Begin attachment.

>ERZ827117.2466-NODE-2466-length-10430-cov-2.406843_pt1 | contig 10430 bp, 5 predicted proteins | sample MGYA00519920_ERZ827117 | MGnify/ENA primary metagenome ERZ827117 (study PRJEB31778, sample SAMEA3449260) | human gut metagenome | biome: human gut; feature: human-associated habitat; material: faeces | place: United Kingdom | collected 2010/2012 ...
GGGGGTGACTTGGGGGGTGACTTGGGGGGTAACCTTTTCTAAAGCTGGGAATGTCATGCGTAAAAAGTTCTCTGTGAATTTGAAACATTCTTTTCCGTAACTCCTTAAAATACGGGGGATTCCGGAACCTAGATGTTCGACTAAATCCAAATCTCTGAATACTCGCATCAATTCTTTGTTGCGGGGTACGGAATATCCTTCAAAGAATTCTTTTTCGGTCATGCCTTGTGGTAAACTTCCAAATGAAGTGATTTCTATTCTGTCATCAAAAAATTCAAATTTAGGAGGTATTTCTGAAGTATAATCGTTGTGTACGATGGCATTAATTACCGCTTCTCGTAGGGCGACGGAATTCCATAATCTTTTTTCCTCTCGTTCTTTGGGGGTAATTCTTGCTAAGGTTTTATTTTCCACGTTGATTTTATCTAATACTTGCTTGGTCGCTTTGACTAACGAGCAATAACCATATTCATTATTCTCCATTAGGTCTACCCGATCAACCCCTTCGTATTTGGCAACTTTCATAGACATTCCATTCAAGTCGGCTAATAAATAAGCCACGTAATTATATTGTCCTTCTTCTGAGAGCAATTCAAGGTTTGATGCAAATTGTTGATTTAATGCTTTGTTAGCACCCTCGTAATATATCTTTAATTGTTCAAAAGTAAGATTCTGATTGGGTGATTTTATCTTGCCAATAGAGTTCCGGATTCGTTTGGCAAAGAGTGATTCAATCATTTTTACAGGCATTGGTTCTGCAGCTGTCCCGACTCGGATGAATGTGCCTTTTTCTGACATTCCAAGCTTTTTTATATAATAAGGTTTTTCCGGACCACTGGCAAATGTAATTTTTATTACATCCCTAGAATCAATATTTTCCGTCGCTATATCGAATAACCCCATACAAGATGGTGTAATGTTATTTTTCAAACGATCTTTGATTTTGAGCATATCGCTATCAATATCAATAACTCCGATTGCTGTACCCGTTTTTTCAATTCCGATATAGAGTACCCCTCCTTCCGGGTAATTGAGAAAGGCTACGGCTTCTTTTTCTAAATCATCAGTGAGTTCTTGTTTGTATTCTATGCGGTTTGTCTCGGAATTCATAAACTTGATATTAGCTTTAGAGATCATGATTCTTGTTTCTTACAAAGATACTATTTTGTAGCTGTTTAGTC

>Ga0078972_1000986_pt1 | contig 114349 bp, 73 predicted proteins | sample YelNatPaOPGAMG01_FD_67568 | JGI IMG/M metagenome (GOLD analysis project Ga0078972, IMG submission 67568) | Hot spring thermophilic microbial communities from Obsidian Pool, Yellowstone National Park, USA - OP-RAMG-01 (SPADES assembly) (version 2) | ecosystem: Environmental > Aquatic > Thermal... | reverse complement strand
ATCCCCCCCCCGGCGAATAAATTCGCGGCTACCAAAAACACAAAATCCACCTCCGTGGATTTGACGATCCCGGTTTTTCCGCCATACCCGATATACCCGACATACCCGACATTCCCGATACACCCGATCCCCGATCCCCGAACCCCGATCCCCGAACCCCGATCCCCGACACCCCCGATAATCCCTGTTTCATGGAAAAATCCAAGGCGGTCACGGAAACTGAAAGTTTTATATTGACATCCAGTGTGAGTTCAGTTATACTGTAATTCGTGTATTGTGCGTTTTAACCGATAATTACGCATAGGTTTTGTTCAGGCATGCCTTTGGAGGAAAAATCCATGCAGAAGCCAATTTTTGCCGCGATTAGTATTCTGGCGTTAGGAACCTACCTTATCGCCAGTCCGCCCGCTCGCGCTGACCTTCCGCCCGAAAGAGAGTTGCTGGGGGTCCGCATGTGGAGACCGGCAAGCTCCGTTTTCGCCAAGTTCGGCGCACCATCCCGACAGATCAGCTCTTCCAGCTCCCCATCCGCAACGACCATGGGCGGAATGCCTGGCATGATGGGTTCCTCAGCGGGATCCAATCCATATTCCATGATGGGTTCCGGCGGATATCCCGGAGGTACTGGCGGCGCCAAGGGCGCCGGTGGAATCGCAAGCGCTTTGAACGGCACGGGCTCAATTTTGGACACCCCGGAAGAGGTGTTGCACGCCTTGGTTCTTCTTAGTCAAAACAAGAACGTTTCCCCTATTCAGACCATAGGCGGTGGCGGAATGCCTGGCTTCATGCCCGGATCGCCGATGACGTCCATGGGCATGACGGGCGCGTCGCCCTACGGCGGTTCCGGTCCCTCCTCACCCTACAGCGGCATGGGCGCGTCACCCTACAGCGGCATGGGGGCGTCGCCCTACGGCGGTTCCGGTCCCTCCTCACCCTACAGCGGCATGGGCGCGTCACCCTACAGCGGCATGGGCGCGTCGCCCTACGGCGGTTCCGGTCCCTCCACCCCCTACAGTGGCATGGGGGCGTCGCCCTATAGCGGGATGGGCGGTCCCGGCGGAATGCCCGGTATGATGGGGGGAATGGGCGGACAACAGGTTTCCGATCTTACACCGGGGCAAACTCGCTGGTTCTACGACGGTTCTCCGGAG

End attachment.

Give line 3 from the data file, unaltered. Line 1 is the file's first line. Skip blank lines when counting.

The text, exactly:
>Ga0078972_1000986_pt1 | contig 114349 bp, 73 predicted proteins | sample YelNatPaOPGAMG01_FD_67568 | JGI IMG/M metagenome (GOLD analysis project Ga0078972, IMG submission 67568) | Hot spring thermophilic microbial communities from Obsidian Pool, Yellowstone National Park, USA - OP-RAMG-01 (SPADES assembly) (version 2) | ecosystem: Environmental > Aquatic > Thermal... | reverse complement strand